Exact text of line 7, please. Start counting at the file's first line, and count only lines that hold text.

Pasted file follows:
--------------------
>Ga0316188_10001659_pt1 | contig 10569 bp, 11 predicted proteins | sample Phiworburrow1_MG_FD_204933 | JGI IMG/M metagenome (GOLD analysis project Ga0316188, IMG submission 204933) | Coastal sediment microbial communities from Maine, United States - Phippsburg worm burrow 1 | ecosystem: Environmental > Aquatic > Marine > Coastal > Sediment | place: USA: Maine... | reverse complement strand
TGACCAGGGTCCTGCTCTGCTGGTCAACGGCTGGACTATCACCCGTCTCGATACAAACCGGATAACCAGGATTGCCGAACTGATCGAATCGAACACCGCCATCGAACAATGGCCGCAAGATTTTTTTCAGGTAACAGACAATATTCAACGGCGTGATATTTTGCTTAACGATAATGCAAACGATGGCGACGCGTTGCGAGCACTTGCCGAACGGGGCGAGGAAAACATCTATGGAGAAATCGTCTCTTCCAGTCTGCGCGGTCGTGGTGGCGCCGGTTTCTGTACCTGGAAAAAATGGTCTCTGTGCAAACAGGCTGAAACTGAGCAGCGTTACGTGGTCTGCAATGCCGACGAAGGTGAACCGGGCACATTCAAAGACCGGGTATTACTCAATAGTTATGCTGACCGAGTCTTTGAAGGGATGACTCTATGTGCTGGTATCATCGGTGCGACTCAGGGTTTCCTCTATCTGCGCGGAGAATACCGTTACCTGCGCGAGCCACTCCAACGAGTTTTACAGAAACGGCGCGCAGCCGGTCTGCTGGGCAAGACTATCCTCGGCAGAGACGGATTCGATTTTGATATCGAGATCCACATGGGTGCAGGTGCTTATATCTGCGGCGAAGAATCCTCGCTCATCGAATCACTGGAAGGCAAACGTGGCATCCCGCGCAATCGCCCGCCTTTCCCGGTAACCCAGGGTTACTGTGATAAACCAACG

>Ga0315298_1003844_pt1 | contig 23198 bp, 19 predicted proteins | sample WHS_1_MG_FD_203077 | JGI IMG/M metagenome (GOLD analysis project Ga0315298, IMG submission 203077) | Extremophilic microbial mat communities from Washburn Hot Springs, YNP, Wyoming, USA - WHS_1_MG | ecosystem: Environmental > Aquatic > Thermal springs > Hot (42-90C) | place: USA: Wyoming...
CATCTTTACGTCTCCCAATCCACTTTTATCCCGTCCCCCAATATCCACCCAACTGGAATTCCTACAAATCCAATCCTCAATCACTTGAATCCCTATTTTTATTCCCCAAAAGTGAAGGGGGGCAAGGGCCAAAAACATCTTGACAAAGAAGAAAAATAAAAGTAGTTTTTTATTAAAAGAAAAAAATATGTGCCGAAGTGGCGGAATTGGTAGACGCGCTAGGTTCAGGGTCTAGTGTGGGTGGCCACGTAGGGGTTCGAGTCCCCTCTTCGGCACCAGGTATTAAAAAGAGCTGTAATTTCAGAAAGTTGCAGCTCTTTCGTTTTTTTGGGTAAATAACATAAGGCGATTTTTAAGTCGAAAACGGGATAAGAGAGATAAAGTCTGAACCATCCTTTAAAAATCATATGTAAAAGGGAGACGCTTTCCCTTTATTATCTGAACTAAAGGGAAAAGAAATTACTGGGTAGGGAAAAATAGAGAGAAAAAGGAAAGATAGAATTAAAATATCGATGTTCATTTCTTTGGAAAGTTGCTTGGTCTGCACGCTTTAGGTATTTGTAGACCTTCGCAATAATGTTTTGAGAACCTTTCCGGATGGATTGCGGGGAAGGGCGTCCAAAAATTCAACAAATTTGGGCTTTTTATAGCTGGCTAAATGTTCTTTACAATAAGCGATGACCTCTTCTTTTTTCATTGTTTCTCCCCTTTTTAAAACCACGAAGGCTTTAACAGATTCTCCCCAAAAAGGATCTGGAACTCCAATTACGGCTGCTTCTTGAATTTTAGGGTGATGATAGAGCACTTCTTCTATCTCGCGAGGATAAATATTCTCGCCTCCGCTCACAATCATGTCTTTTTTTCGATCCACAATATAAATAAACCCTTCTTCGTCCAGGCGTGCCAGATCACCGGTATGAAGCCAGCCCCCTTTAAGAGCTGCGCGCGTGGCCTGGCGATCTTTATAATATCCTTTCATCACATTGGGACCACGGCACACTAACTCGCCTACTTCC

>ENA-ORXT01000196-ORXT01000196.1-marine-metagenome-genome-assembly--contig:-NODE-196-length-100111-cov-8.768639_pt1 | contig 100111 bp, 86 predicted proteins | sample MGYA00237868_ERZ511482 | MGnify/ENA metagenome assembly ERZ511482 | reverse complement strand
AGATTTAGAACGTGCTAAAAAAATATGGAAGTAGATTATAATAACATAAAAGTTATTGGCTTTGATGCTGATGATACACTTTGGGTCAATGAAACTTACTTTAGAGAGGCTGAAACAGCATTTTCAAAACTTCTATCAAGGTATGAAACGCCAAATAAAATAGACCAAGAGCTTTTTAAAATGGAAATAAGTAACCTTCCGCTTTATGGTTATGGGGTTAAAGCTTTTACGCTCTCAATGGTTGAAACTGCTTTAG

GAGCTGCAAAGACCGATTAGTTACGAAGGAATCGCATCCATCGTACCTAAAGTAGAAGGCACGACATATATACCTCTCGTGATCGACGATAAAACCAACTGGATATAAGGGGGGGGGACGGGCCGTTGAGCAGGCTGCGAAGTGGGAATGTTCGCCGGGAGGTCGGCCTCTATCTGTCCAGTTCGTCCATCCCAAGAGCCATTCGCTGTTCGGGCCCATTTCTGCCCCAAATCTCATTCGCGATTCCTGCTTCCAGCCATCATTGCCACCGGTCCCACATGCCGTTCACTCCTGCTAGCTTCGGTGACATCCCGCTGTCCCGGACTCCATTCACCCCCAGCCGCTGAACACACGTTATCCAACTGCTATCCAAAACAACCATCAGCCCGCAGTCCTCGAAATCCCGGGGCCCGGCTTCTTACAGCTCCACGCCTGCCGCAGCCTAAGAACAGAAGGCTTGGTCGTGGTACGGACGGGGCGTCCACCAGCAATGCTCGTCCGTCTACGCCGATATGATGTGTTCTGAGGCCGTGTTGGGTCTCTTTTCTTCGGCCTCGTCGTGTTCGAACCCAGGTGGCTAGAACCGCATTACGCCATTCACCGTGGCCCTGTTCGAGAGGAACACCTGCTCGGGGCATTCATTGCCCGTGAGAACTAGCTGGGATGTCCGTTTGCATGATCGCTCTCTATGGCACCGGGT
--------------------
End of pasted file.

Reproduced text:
GAGCTGCAAAGACCGATTAGTTACGAAGGAATCGCATCCATCGTACCTAAAGTAGAAGGCACGACATATATACCTCTCGTGATCGACGATAAAACCAACTGGATATAAGGGGGGGGGACGGGCCGTTGAGCAGGCTGCGAAGTGGGAATGTTCGCCGGGAGGTCGGCCTCTATCTGTCCAGTTCGTCCATCCCAAGAGCCATTCGCTGTTCGGGCCCATTTCTGCCCCAAATCTCATTCGCGATTCCTGCTTCCAGCCATCATTGCCACCGGTCCCACATGCCGTTCACTCCTGCTAGCTTCGGTGACATCCCGCTGTCCCGGACTCCATTCACCCCCAGCCGCTGAACACACGTTATCCAACTGCTATCCAAAACAACCATCAGCCCGCAGTCCTCGAAATCCCGGGGCCCGGCTTCTTACAGCTCCACGCCTGCCGCAGCCTAAGAACAGAAGGCTTGGTCGTGGTACGGACGGGGCGTCCACCAGCAATGCTCGTCCGTCTACGCCGATATGATGTGTTCTGAGGCCGTGTTGGGTCTCTTTTCTTCGGCCTCGTCGTGTTCGAACCCAGGTGGCTAGAACCGCATTACGCCATTCACCGTGGCCCTGTTCGAGAGGAACACCTGCTCGGGGCATTCATTGCCCGTGAGAACTAGCTGGGATGTCCGTTTGCATGATCGCTCTCTATGGCACCGGGT